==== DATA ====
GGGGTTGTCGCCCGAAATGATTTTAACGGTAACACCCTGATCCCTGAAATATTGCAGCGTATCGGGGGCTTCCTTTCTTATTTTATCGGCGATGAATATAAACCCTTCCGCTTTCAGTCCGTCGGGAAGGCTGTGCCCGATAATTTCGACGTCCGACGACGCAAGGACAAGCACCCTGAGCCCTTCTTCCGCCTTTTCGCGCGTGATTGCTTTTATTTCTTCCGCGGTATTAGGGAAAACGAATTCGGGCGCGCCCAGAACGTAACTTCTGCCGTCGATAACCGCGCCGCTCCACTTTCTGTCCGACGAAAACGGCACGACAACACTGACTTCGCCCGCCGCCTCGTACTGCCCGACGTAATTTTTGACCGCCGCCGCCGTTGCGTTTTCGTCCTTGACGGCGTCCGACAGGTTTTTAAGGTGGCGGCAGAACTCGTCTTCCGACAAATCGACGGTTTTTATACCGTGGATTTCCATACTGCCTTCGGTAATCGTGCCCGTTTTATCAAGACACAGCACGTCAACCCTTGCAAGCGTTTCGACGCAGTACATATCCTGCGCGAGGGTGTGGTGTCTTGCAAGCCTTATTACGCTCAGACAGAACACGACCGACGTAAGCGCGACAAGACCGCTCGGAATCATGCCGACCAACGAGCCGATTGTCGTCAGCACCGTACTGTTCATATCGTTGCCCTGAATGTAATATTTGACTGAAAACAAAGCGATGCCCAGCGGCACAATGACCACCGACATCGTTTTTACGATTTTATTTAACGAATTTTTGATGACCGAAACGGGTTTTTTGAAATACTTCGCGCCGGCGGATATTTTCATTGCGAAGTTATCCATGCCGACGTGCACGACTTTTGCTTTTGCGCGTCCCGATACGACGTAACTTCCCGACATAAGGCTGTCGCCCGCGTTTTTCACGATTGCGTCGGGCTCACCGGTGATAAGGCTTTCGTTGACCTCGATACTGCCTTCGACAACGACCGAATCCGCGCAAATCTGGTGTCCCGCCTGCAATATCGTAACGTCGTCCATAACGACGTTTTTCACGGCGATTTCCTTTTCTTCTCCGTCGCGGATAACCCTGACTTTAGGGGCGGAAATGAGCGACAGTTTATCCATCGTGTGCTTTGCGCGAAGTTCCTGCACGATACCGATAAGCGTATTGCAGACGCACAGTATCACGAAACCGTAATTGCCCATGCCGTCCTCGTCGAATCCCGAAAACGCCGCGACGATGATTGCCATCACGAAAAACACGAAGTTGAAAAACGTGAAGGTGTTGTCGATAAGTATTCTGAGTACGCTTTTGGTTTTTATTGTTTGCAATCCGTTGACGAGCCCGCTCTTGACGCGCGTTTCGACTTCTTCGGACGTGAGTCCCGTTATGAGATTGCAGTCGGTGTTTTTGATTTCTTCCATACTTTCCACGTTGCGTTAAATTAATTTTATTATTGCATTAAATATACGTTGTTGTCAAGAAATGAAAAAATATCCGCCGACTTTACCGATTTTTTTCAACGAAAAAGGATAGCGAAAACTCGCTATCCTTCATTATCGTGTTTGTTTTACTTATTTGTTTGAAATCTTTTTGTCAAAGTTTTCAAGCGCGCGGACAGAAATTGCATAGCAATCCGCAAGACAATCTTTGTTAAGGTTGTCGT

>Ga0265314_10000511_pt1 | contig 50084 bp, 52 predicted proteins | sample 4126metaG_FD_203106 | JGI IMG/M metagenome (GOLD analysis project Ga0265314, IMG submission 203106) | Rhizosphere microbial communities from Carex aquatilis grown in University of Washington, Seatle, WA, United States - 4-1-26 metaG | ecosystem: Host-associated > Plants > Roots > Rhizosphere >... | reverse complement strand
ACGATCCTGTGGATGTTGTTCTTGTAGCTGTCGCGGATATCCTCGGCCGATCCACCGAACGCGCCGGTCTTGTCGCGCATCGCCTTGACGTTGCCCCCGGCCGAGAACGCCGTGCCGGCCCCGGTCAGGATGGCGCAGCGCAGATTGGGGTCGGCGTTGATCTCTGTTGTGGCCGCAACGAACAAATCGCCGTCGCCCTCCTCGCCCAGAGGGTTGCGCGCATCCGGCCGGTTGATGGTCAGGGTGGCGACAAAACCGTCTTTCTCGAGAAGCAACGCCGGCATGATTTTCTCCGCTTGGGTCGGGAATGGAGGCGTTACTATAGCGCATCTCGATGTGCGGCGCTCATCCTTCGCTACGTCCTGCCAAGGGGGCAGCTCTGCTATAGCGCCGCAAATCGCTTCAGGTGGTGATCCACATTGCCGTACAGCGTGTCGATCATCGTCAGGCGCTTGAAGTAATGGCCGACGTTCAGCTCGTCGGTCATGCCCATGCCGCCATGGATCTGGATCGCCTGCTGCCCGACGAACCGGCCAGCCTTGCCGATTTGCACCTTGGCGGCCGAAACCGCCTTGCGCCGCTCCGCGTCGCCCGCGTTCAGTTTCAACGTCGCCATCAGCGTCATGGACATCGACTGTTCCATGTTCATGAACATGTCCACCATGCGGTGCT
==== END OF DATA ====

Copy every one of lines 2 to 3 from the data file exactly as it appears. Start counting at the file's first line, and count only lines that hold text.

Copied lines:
>Ga0265314_10000511_pt1 | contig 50084 bp, 52 predicted proteins | sample 4126metaG_FD_203106 | JGI IMG/M metagenome (GOLD analysis project Ga0265314, IMG submission 203106) | Rhizosphere microbial communities from Carex aquatilis grown in University of Washington, Seatle, WA, United States - 4-1-26 metaG | ecosystem: Host-associated > Plants > Roots > Rhizosphere >... | reverse complement strand
ACGATCCTGTGGATGTTGTTCTTGTAGCTGTCGCGGATATCCTCGGCCGATCCACCGAACGCGCCGGTCTTGTCGCGCATCGCCTTGACGTTGCCCCCGGCCGAGAACGCCGTGCCGGCCCCGGTCAGGATGGCGCAGCGCAGATTGGGGTCGGCGTTGATCTCTGTTGTGGCCGCAACGAACAAATCGCCGTCGCCCTCCTCGCCCAGAGGGTTGCGCGCATCCGGCCGGTTGATGGTCAGGGTGGCGACAAAACCGTCTTTCTCGAGAAGCAACGCCGGCATGATTTTCTCCGCTTGGGTCGGGAATGGAGGCGTTACTATAGCGCATCTCGATGTGCGGCGCTCATCCTTCGCTACGTCCTGCCAAGGGGGCAGCTCTGCTATAGCGCCGCAAATCGCTTCAGGTGGTGATCCACATTGCCGTACAGCGTGTCGATCATCGTCAGGCGCTTGAAGTAATGGCCGACGTTCAGCTCGTCGGTCATGCCCATGCCGCCATGGATCTGGATCGCCTGCTGCCCGACGAACCGGCCAGCCTTGCCGATTTGCACCTTGGCGGCCGAAACCGCCTTGCGCCGCTCCGCGTCGCCCGCGTTCAGTTTCAACGTCGCCATCAGCGTCATGGACATCGACTGTTCCATGTTCATGAACATGTCCACCATGCGGTGCT